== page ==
ATLANTA -- Georgia's biomedical industry won't meet its potential without a state-funded program to link university innovations with the state's businesses, Medical College of Georgia President Ricardo Azziz said today.
He made his comments during the ninth annual Georgia Bio Summit, an all-day conference of researchers and businesses, law firms, personnel-recruiting firms and investment banks.
Existing efforts to bring together industry and academic researchers, like the Bio Summit and the Georgia Research Alliance, have limited success, Azziz said, because they aren't ongoing. Instead, they provide opportunities for the two groups to meet, but what is needed is the funding and staff to keep them working together.
He recommended that the new entity represent all of the research universities in the state, such as MCG, the University of Georgia and even the private schools like Emory University. Each of those schools independently had booths at Thursday's conference.
"A number of entities in Georgia have been promoting some of these initiatives, but the funding has been relatively inadequate," he said.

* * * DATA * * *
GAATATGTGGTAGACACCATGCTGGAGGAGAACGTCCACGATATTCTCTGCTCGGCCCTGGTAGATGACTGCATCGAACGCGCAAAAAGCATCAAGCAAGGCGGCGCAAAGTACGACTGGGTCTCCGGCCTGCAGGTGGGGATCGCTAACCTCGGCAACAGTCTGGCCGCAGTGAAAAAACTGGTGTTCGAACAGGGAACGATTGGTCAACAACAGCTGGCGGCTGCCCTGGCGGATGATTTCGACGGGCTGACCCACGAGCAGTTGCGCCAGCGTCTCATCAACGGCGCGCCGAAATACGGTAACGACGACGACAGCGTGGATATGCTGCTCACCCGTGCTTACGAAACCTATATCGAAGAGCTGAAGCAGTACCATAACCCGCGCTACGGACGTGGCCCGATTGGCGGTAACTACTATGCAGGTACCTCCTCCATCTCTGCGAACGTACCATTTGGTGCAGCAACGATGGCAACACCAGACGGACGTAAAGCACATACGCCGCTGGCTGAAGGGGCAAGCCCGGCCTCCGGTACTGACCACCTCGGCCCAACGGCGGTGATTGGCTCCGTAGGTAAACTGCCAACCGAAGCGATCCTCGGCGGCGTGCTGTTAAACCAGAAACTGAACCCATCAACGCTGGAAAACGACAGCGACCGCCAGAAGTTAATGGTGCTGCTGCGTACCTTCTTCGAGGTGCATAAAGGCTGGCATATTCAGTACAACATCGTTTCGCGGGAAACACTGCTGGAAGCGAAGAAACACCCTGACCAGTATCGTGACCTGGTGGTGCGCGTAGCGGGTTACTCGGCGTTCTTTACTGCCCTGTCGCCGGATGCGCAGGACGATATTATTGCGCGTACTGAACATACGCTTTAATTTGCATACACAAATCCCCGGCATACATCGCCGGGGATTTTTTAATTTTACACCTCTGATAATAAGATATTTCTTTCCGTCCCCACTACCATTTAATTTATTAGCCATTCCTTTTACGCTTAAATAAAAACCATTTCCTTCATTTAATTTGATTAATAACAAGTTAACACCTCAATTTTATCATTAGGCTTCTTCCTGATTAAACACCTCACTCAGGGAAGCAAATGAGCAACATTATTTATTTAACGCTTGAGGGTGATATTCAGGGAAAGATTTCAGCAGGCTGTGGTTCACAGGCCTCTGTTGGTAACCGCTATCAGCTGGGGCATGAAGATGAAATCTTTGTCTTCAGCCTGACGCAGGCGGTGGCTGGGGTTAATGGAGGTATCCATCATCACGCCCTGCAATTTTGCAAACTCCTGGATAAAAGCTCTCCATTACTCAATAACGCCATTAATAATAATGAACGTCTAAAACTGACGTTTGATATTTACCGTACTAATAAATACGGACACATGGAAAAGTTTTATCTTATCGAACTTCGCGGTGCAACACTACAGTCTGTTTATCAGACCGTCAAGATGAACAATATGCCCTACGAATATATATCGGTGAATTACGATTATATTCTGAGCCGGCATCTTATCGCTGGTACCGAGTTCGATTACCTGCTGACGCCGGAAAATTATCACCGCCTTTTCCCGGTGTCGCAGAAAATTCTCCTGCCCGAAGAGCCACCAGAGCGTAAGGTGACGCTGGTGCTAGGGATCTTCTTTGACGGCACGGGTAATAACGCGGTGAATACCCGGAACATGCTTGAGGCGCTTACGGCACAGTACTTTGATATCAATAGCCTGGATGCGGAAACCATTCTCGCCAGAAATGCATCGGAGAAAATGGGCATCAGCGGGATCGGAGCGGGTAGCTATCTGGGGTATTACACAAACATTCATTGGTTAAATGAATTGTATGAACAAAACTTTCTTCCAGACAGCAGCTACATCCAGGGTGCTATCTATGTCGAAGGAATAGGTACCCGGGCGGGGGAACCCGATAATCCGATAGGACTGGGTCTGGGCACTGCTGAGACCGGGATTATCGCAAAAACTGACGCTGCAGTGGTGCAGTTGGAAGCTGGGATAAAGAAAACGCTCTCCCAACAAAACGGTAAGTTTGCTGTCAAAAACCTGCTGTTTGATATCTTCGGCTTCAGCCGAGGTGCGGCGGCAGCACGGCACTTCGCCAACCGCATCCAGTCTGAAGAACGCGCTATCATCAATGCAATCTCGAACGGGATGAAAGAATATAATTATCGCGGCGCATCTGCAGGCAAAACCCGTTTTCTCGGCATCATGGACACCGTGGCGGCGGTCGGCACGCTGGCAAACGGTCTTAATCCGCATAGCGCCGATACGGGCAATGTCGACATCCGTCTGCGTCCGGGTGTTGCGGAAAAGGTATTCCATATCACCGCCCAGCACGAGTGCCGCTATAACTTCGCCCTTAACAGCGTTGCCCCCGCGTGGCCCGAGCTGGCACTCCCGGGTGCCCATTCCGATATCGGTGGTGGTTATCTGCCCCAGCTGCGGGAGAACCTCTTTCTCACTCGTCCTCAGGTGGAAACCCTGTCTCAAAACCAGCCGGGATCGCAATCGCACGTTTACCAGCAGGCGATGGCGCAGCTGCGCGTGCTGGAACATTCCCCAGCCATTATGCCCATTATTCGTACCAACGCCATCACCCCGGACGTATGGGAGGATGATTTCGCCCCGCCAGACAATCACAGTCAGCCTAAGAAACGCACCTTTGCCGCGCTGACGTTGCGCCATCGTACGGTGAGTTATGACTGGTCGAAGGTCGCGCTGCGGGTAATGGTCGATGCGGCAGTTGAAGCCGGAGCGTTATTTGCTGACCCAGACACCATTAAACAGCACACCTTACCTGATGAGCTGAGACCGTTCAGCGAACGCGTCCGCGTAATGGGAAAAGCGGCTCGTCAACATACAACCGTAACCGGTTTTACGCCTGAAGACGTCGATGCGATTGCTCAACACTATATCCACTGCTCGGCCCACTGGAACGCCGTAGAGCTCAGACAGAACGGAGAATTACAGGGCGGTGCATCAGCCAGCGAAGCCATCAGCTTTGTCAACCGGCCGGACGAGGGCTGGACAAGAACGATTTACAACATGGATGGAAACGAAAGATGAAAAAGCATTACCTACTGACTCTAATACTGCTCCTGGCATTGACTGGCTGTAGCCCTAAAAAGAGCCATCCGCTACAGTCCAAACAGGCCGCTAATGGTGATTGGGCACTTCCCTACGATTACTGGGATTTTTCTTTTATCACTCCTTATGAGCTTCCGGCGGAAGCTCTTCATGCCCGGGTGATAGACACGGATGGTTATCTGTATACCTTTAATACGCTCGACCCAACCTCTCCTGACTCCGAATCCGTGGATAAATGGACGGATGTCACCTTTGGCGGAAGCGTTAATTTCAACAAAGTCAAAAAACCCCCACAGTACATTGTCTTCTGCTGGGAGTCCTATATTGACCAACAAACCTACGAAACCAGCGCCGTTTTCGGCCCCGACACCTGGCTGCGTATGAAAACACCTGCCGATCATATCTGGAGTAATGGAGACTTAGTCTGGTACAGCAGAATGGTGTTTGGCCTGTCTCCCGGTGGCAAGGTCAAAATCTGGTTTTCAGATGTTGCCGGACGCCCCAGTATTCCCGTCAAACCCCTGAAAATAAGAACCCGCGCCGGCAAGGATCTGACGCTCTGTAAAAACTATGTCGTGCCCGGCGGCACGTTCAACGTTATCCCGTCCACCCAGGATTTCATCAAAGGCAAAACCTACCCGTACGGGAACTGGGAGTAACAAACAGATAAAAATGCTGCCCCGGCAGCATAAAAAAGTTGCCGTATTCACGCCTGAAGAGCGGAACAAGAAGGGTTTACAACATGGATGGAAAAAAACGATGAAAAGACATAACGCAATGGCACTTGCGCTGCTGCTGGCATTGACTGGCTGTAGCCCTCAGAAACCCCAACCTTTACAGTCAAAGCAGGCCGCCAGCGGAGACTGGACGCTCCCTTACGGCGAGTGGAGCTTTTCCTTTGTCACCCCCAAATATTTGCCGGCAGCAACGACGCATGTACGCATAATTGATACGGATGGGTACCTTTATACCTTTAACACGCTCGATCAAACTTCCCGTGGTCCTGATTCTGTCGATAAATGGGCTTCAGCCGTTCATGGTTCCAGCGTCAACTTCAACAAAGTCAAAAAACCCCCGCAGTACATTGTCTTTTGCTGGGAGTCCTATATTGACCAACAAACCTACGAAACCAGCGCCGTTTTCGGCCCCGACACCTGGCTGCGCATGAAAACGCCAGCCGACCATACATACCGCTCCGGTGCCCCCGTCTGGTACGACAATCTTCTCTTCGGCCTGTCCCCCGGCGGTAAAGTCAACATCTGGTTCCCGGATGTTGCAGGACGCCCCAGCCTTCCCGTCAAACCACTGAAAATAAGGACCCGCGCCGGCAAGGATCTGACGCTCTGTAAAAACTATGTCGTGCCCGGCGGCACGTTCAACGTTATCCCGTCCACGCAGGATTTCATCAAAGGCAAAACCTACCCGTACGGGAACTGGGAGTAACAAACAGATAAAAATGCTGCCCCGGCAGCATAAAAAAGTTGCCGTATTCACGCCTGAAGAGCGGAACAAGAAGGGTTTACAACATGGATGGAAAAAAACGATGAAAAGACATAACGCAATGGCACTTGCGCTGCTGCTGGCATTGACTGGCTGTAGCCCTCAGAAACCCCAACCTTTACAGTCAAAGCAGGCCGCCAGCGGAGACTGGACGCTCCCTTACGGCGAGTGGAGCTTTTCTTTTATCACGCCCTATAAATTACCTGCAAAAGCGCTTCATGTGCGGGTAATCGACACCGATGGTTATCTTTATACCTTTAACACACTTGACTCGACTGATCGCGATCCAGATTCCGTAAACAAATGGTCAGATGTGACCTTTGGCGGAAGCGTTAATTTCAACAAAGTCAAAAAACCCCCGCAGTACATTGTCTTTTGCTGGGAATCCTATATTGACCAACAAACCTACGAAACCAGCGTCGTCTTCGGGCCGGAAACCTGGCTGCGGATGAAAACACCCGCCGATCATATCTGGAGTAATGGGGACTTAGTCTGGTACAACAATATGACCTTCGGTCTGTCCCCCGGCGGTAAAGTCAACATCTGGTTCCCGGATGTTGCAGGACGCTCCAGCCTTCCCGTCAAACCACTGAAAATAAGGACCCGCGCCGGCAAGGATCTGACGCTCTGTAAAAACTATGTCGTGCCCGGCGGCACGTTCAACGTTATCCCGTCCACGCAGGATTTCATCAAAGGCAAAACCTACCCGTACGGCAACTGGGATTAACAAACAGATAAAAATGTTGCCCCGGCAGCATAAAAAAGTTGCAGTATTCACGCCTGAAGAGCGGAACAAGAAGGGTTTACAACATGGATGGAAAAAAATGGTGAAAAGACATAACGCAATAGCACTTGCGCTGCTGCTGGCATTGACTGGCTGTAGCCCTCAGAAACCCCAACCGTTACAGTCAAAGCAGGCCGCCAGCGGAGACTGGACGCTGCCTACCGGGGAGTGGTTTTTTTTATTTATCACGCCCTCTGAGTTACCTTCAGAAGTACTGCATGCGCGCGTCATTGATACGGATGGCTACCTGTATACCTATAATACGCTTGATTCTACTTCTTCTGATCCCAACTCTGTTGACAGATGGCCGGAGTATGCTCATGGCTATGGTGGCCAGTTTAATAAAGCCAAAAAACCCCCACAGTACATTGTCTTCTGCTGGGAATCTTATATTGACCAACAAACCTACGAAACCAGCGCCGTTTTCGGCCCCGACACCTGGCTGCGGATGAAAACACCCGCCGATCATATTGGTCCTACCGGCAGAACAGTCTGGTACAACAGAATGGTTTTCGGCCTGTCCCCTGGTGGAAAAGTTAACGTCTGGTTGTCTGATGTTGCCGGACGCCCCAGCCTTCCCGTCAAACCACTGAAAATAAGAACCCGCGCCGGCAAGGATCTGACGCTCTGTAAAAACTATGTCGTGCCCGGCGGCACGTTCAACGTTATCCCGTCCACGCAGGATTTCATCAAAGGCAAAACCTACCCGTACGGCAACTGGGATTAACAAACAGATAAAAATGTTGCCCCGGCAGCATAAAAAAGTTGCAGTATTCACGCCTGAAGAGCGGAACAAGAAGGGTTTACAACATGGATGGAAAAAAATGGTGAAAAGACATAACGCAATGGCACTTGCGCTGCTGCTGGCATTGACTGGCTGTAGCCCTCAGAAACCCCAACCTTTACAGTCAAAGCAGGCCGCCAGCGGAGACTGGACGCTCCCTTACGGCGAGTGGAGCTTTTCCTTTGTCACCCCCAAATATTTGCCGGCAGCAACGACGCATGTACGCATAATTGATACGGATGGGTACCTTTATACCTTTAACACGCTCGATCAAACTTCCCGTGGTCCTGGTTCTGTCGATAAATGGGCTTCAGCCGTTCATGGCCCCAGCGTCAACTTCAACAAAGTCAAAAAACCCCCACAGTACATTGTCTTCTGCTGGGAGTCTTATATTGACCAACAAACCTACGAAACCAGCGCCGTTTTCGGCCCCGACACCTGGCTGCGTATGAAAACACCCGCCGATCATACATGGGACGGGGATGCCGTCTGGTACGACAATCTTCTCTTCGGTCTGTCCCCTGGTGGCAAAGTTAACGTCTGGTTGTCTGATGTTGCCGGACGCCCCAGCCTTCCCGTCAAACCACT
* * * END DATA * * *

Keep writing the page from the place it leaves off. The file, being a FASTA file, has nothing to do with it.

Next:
Getting there requires showing that universities are not just schools but also the source of cutting-edge developments, most of which would never be discovered in the private sector, he said.
"That simple concept is something that the vast majority of the public, and often our legislators and our government officials, do not always fully grasp," he said.
The conference exhibit hall may have illustrated his point. Dozens of organizations seemed to be competing to impress the executives of drug and medical-device makers.
For example, the MCG booth showcased its 100 or so innovations from recent years that school officials think have market potential. They're hoping someone from a Georgia drug company spots one for commercial development, such as an oral vaccine for Alzheimer's Disease.
Coming to conferences may be the only way presently to meet the right people.
"Everything is the connection. You're not going to get in the door if you cold call them or email them," said David Klick, a representative of MCG's Office of Technology Transfer & Economic Development.
Nearby, the University of Georgia Bioexpression & Fermentation Center was looking for customers as well as prospective students.
"It's just reconnecting and reconnecting with these people," said Timothy Davies, the center's director.
The center's specialized vats offer companies and researchers a place to develop processes for cell-based compounds like bio-fuels. And it is beginning to offer graduate degrees in biomanufacturing to prepare students for the companies when they take the discoveries to mass production, according to Davies.